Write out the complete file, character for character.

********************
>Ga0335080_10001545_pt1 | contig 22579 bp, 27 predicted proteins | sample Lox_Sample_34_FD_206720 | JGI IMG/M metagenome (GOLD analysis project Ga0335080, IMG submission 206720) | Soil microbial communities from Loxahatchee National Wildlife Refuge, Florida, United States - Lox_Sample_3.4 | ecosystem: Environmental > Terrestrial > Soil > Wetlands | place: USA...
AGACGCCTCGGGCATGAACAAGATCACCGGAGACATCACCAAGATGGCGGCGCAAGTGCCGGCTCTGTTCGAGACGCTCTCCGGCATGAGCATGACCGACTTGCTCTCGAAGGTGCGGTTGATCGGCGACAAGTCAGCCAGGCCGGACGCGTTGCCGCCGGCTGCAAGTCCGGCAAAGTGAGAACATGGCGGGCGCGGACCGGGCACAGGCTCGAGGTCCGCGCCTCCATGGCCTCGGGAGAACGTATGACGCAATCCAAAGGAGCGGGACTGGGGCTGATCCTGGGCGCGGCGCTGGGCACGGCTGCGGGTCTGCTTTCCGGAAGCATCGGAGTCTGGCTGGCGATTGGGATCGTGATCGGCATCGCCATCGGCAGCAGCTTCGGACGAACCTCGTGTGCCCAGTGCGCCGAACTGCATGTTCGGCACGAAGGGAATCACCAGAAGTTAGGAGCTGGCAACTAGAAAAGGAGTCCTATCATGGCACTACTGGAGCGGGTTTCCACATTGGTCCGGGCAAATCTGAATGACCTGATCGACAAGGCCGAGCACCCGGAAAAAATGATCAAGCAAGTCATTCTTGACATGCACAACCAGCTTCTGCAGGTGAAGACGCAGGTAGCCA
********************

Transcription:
>Ga0335080_10001545_pt1 | contig 22579 bp, 27 predicted proteins | sample Lox_Sample_34_FD_206720 | JGI IMG/M metagenome (GOLD analysis project Ga0335080, IMG submission 206720) | Soil microbial communities from Loxahatchee National Wildlife Refuge, Florida, United States - Lox_Sample_3.4 | ecosystem: Environmental > Terrestrial > Soil > Wetlands | place: USA...
AGACGCCTCGGGCATGAACAAGATCACCGGAGACATCACCAAGATGGCGGCGCAAGTGCCGGCTCTGTTCGAGACGCTCTCCGGCATGAGCATGACCGACTTGCTCTCGAAGGTGCGGTTGATCGGCGACAAGTCAGCCAGGCCGGACGCGTTGCCGCCGGCTGCAAGTCCGGCAAAGTGAGAACATGGCGGGCGCGGACCGGGCACAGGCTCGAGGTCCGCGCCTCCATGGCCTCGGGAGAACGTATGACGCAATCCAAAGGAGCGGGACTGGGGCTGATCCTGGGCGCGGCGCTGGGCACGGCTGCGGGTCTGCTTTCCGGAAGCATCGGAGTCTGGCTGGCGATTGGGATCGTGATCGGCATCGCCATCGGCAGCAGCTTCGGACGAACCTCGTGTGCCCAGTGCGCCGAACTGCATGTTCGGCACGAAGGGAATCACCAGAAGTTAGGAGCTGGCAACTAGAAAAGGAGTCCTATCATGGCACTACTGGAGCGGGTTTCCACATTGGTCCGGGCAAATCTGAATGACCTGATCGACAAGGCCGAGCACCCGGAAAAAATGATCAAGCAAGTCATTCTTGACATGCACAACCAGCTTCTGCAGGTGAAGACGCAGGTAGCCA